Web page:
Lightroom Tutorial: How to Easily Correct Blown Out Highlights
While traveling, we don’t always have the luxury to pick the best time of day for photography or to come back to the location when the light is what we are looking for. We take the photos when we can, the best we can. Then we go home and this is when post-processing comes into play: it may either save an image or enhance it for more impact. In this short tutorial, we'll start with an image that has some blown-out highlight issues and look at ways to correct them in Lightroom 5 with minimal loss of image quality.
Speaking of quality, if you are serious with your photography and are thinking of printing some of your images in large format or if you participate in photo competitions, it is advisable to shoot in RAW format rather than JPEG. Yes, the photos will take up more space on your memory card and hard drive. However, RAW gives you more flexibility in post-processing and minimises the loss of quality in your image at the same time.
So here is the original photo of the Tuileries gardens, taken on a partly cloudy day with some sun and blue skies still peeking through the fluffy clouds. The ISO on my camera was a little too high and it resulted in a slightly overexposed image: certain parts of the clouds seem too bright, as well as the overall scene, and the trees and grass are clearly lacking contrast.
After importing the image into Lightroom 5, I select it and press D; this brings me to the Develop module where I can start working on my image. First of all, I have a look at the histogram: it is shifted to the right and has spikes along the side of the graph in the highlights area, which confirms there are clearly some overexposed areas in the image.
To preview the clipping of highlights and shadows in the image, I simply press the letter J on the keyboard. It shows the precise areas of the image that are too bright (highlighted in red) or too dark (highlighted in blue). Since this image is overexposed, no details are lost in the shadows, however, we can clearly identify the blown-out highlights that need to be corrected.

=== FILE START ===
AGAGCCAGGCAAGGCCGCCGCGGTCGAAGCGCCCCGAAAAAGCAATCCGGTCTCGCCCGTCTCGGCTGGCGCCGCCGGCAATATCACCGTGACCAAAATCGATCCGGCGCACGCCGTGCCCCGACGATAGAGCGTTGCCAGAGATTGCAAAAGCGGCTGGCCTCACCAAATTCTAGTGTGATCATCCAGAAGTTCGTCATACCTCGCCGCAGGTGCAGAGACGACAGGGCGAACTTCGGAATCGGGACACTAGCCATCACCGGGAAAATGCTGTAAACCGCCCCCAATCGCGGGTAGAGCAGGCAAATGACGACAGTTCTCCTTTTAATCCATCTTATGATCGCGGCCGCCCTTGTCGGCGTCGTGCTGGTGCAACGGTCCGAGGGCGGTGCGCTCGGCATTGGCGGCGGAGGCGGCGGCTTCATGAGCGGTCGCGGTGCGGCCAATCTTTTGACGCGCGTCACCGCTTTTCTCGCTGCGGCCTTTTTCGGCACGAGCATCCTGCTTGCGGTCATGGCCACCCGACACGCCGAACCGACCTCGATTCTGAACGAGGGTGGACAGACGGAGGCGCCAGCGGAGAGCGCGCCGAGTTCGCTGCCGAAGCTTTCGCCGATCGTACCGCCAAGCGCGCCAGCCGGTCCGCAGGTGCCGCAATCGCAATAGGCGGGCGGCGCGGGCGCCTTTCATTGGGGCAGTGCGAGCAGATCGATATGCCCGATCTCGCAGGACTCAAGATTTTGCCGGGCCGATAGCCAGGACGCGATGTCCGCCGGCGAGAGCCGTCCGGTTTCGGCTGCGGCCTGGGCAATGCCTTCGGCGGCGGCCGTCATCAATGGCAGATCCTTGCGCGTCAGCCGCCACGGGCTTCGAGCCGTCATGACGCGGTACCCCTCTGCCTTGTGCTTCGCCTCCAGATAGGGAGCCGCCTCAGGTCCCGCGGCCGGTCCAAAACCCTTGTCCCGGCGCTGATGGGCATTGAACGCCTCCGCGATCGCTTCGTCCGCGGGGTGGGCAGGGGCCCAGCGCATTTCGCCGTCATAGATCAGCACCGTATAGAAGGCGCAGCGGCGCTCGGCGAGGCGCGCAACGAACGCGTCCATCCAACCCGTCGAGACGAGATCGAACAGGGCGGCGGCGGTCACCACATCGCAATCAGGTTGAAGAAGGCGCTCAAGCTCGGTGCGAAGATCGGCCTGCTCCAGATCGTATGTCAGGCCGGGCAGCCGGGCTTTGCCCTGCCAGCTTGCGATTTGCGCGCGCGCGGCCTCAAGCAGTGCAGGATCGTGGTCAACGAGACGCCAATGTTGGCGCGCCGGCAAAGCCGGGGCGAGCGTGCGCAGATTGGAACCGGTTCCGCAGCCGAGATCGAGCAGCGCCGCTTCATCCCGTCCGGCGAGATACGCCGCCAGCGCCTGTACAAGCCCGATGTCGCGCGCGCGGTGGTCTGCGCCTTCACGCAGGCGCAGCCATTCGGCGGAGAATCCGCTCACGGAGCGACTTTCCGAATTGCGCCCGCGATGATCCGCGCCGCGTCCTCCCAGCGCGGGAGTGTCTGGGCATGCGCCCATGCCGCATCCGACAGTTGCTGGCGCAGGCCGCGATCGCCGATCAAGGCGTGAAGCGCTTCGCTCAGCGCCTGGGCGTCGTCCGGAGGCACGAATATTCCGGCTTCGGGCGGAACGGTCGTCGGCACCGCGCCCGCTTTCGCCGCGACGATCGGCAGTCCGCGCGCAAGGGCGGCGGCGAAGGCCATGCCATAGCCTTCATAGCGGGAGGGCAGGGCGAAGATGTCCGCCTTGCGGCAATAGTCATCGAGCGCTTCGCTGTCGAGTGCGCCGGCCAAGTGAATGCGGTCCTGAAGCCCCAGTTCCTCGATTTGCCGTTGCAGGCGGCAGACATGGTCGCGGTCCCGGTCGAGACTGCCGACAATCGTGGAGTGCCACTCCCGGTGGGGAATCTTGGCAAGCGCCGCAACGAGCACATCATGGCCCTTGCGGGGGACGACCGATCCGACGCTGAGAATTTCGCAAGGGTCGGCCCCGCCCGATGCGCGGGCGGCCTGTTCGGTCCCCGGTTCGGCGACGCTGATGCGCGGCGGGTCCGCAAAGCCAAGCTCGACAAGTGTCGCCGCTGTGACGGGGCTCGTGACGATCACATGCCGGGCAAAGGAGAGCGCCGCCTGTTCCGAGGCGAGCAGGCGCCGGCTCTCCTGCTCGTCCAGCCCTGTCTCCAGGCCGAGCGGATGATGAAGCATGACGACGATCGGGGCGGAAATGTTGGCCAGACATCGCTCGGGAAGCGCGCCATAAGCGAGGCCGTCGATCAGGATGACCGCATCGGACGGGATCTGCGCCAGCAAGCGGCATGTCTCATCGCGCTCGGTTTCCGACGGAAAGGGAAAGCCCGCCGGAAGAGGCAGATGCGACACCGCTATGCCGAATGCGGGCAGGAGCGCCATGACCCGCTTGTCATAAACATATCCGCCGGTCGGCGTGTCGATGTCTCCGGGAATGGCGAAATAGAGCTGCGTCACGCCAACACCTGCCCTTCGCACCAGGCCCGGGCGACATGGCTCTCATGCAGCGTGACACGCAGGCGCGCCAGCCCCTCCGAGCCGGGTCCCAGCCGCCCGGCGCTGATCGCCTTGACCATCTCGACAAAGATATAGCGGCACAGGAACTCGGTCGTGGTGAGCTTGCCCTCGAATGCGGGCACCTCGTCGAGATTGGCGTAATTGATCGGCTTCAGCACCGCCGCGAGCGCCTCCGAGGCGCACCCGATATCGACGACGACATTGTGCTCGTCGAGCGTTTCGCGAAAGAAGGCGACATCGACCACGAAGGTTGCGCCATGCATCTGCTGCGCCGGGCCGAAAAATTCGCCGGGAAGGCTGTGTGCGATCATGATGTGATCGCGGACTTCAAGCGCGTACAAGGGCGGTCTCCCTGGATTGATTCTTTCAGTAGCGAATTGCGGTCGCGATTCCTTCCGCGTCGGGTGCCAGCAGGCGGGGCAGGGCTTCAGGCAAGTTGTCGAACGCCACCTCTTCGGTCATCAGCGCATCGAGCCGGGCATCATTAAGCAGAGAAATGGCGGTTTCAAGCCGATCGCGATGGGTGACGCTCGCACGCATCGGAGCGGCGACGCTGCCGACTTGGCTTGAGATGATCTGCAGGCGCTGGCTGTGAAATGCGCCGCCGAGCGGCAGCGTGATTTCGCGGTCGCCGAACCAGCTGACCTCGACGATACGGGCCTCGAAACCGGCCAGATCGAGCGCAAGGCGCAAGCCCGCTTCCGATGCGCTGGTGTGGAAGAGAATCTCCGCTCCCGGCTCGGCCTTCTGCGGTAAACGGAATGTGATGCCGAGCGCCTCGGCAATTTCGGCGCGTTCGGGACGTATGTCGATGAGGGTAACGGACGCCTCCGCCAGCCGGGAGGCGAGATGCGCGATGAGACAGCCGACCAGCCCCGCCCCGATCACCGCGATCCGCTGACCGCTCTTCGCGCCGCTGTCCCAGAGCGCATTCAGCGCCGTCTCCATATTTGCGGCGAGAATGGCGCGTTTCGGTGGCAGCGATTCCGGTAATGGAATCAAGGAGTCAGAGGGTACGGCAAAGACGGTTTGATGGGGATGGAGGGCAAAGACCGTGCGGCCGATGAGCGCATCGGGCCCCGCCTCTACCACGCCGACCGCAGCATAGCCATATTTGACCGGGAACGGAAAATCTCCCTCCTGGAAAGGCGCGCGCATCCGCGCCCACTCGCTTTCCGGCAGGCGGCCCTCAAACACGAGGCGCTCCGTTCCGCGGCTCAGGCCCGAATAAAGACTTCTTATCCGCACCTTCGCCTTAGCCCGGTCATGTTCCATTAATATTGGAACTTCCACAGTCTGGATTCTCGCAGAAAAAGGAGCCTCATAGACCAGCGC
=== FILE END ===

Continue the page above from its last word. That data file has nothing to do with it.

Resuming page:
Starting from Lightroom 4, Adobe has introduced a new technology to deal with highlights and shadows, and it is called Process Version 2012. It brought in a new set of Basic tone controls that override the limitations of previous versions, such as highlights and visible halos in high-contrast areas, thus resulting in a much higher image quality.
Coming back to our image, the next step is to make sure we use the benefits of this technology: at the very bottom of the adjustment panel on the right side, you'll find a Camera Calibration tab. Make sure that Process 2012 (and not 2010) is selected. This simple action will bring immediate change to your image, as you can see on the histogram below: there are no more blown out highlights!
At this point, the histogram looks right and there is no clipping. However, the image still lacks some colour and contrast. To enhance it, I go back to the Basic adjustment panel on the top right, underneath the histogram, and toggle a few sliders. I slightly decrease the overall exposure to -0.36, add some contrast to +5, reduce the highlights to -5, add more whites to +19 and darken the blacks to -14 (remember, we were lacking contrast in the original image). While toggling the sliders, I always keep an eye on the histogram and make sure it is nicely stretched between the two edges without overdoing it. Finally, I add some Clarity (+17) and Vibrance (+17) for overall enhancement of the image. In the below image you can see all the adjustments I’ve made, as well as before and after versions.
It took me only a few minutes, and the result is a correctly exposed and more appealing image without any clipping or loss of information. By understanding how Lightroom works, you can easily enhance your images while preserving their maximum quality.
Finally, here is the end result:
Let us know if this works for you and share your results with us!
About the Author
Nadia is passionate about the visual aspect of life and the personalities she meets along the way. Living in the heart of Paris, Nadia never stops exploring the City of Light through her camera and readily shares her knowledge and love for photography.